Three days before we leave for Nairobi and begin the “tour” portion of the study tour.  Most of all I’m looking forward to experiencing in person the things we’ve learned during the semester through; lectures, discussions and readings. 

We begin our trip in Nairobi where will work two full business days with our host companies.  Our class has been split into several teams of three students to work with a variety of social businesses on different consulting projects.  My group has been selected and paired with company called Makao Mashinani Housing Microfinance. Our group was paired with Makao based on out skills and professional experience in variety of areas from non-profit to marketing and finance.

Makao was incubated by the K-Rep Group and has now spun out to operate independently. Originally we set out to create a gap analysis but after many discussions we ultimately decided the most beneficial project for both Makoa and our team would be to assist with fundraising and preparing an investor presentation.

Our first day in Nairobi we will be accompanying Luke, our host company contact and Makao CFO, to visit a potential investor.  The timing is tight and I assumed we will be exhausted from the jet lag but I’m sure the adrenaline will get us across the finish line.  The next day we will spend the morning at the Makao we will have a work session and meet other members of the Makao team.  In the afternoon we will visit some project sights which should be fantastic. 

After the two days of consulting work our entire class will spend our days visiting organizations to learn more about social impact in east Africa and getting first hand exposure to the challenges and opportunities.  

Can’t wait to get started!




Precious Memories in Safari

We've stayed three nights in Safari during the weekend. It was my first time to be in Safari. It was amazing to see animals that close!!

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This is a lion! The king of safari. It was interesting to see how much proud they look. They weren't afraid of anything.

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This is a giraffe. It is more gentle and calm.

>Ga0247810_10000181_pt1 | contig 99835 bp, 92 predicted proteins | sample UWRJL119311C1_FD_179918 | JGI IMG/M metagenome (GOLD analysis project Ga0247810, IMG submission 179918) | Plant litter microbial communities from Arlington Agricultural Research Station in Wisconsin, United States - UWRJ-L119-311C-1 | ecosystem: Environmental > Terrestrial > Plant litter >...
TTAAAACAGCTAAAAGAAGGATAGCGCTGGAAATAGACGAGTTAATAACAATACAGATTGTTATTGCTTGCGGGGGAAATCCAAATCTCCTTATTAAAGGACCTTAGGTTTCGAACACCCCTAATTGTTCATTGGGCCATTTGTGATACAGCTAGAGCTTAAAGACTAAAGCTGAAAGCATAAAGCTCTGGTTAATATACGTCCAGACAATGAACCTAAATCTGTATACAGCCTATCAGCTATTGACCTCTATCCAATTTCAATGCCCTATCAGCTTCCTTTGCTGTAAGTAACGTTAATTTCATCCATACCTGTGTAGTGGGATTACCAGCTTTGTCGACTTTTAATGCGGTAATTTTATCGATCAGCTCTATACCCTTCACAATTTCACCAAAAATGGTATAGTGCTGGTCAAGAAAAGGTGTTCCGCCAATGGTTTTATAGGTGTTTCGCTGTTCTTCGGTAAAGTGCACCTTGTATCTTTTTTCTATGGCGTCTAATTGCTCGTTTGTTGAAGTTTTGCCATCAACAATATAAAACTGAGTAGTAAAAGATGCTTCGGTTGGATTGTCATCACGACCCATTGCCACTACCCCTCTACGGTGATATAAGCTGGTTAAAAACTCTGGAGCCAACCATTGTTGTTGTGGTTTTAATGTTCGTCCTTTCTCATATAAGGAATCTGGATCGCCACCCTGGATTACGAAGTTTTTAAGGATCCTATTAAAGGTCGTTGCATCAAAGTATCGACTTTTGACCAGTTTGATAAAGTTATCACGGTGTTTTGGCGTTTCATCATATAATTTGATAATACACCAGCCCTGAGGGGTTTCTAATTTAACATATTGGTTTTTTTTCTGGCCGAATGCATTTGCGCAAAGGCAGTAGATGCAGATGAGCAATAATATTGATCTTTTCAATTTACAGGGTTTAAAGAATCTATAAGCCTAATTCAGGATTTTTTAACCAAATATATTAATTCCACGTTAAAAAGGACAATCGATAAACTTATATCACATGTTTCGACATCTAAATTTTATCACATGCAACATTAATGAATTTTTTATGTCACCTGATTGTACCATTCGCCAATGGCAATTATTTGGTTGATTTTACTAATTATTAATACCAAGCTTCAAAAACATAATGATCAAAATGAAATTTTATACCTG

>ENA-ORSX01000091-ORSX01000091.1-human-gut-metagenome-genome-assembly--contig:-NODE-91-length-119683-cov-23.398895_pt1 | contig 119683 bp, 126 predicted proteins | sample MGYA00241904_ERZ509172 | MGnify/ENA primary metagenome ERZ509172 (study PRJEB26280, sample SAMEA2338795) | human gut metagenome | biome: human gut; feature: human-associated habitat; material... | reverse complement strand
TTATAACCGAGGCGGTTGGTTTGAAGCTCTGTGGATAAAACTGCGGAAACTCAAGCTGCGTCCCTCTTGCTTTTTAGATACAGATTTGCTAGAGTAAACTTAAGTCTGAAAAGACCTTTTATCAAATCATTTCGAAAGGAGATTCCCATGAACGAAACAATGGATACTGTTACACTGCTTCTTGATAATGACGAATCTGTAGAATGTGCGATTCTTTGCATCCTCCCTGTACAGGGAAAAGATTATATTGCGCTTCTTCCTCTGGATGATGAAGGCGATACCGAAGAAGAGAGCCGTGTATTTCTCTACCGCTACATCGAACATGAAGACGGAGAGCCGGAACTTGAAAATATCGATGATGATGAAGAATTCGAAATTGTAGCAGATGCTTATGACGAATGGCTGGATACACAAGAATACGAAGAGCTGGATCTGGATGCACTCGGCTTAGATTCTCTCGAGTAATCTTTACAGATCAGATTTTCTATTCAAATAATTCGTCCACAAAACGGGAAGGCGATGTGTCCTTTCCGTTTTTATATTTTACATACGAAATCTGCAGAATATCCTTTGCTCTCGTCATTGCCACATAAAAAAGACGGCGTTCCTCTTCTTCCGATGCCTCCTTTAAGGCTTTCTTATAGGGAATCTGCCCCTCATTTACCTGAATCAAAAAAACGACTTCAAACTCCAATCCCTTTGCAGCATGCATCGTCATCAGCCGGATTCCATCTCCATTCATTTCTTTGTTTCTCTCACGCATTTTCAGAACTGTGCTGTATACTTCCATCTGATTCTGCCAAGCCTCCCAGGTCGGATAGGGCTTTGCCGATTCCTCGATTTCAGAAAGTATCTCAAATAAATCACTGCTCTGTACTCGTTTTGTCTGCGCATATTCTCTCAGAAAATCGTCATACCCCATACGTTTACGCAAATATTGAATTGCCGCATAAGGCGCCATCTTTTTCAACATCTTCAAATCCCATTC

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They are zebras, my favorite! You'll be really surprised if you see them real. Their stripe pattern is much more beautiful than you may expect!

It's good to see all the photos again. I cannot forget this trip forever!


What I got from East Africa Study Tour

Looking back my two weeks in Africa, I can’t avoid thinking that I am so blessed.

First, I got a very clear answer for the direction for my career. I have had a sense of responsibility toward the world and I was struggling to connect my professional life to this. I was very much satisfied with my previous job but I was always questioned myself if it is the right thing to do considering that it is not fulfilling my desire to do something for social impact. However, during the trip, I realized that I can always make social impact at any work place – even at my previous company – and I started to respect the point that different people can make different kinds of social impact at different levels in different kinds of career path. I will come back to my previous company and work on project to strategize its Corporate Social Responsibility and develop more practical action plans, feeling free from the burden, which I used to have, of getting into non-profit sector or being a social entrepreneur.

Secondly, I got a business idea. My first impression on Kenya was that the country itself looks like a treasure chest. I saw lots of business opportunity, and people are all entrepreneurial.  I felt a strong desire from my deep heart that I want to run my business here. After thinking about several items, I concluded that I take the globalization project of my family business and open the office in Nairobi. My family business is a middle-scale sales & operation business of construction vehicles and we only operate it in South Korea so far. The market size in South Korea is limited but it is getting more saturated, so my dad was thinking to reduce the size of business in the future. However, looking at the dynamic movement in Kenya, I was convinced that there are still a lot more opportunities in the global world and I decided to take this project. Of course, I need to study more on the market and to be very prudent on figuring out what is opportunity and threat, but I am willing to go through this process. It will be another fun project during my MBA life.